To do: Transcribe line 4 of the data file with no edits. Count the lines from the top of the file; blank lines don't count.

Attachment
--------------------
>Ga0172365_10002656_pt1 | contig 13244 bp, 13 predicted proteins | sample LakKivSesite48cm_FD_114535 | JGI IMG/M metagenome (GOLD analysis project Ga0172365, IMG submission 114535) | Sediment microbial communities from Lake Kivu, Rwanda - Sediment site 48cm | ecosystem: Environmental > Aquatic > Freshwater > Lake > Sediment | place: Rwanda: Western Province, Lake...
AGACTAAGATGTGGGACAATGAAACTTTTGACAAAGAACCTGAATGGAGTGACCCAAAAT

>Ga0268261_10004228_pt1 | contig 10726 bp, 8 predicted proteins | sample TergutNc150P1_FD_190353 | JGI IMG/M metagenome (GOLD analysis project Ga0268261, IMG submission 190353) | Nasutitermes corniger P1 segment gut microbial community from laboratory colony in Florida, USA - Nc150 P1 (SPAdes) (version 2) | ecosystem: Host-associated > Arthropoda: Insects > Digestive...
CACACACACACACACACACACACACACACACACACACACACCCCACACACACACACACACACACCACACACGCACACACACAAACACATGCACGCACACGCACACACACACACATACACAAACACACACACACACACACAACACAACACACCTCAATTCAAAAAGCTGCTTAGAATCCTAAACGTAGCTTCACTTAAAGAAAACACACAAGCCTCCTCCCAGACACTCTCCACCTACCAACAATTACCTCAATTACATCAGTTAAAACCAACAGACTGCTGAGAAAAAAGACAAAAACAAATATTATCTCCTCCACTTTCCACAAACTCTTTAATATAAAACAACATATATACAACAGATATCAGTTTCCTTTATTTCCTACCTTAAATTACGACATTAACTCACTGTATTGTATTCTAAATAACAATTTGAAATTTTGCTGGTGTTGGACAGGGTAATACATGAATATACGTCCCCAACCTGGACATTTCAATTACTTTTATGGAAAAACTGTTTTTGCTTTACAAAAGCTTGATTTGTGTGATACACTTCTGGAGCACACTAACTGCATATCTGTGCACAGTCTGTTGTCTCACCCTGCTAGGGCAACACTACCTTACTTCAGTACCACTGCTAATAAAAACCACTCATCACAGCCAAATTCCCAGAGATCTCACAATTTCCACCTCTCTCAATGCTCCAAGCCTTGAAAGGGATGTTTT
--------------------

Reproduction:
CACACACACACACACACACACACACACACACACACACACACCCCACACACACACACACACACACCACACACGCACACACACAAACACATGCACGCACACGCACACACACACACATACACAAACACACACACACACACACAACACAACACACCTCAATTCAAAAAGCTGCTTAGAATCCTAAACGTAGCTTCACTTAAAGAAAACACACAAGCCTCCTCCCAGACACTCTCCACCTACCAACAATTACCTCAATTACATCAGTTAAAACCAACAGACTGCTGAGAAAAAAGACAAAAACAAATATTATCTCCTCCACTTTCCACAAACTCTTTAATATAAAACAACATATATACAACAGATATCAGTTTCCTTTATTTCCTACCTTAAATTACGACATTAACTCACTGTATTGTATTCTAAATAACAATTTGAAATTTTGCTGGTGTTGGACAGGGTAATACATGAATATACGTCCCCAACCTGGACATTTCAATTACTTTTATGGAAAAACTGTTTTTGCTTTACAAAAGCTTGATTTGTGTGATACACTTCTGGAGCACACTAACTGCATATCTGTGCACAGTCTGTTGTCTCACCCTGCTAGGGCAACACTACCTTACTTCAGTACCACTGCTAATAAAAACCACTCATCACAGCCAAATTCCCAGAGATCTCACAATTTCCACCTCTCTCAATGCTCCAAGCCTTGAAAGGGATGTTTT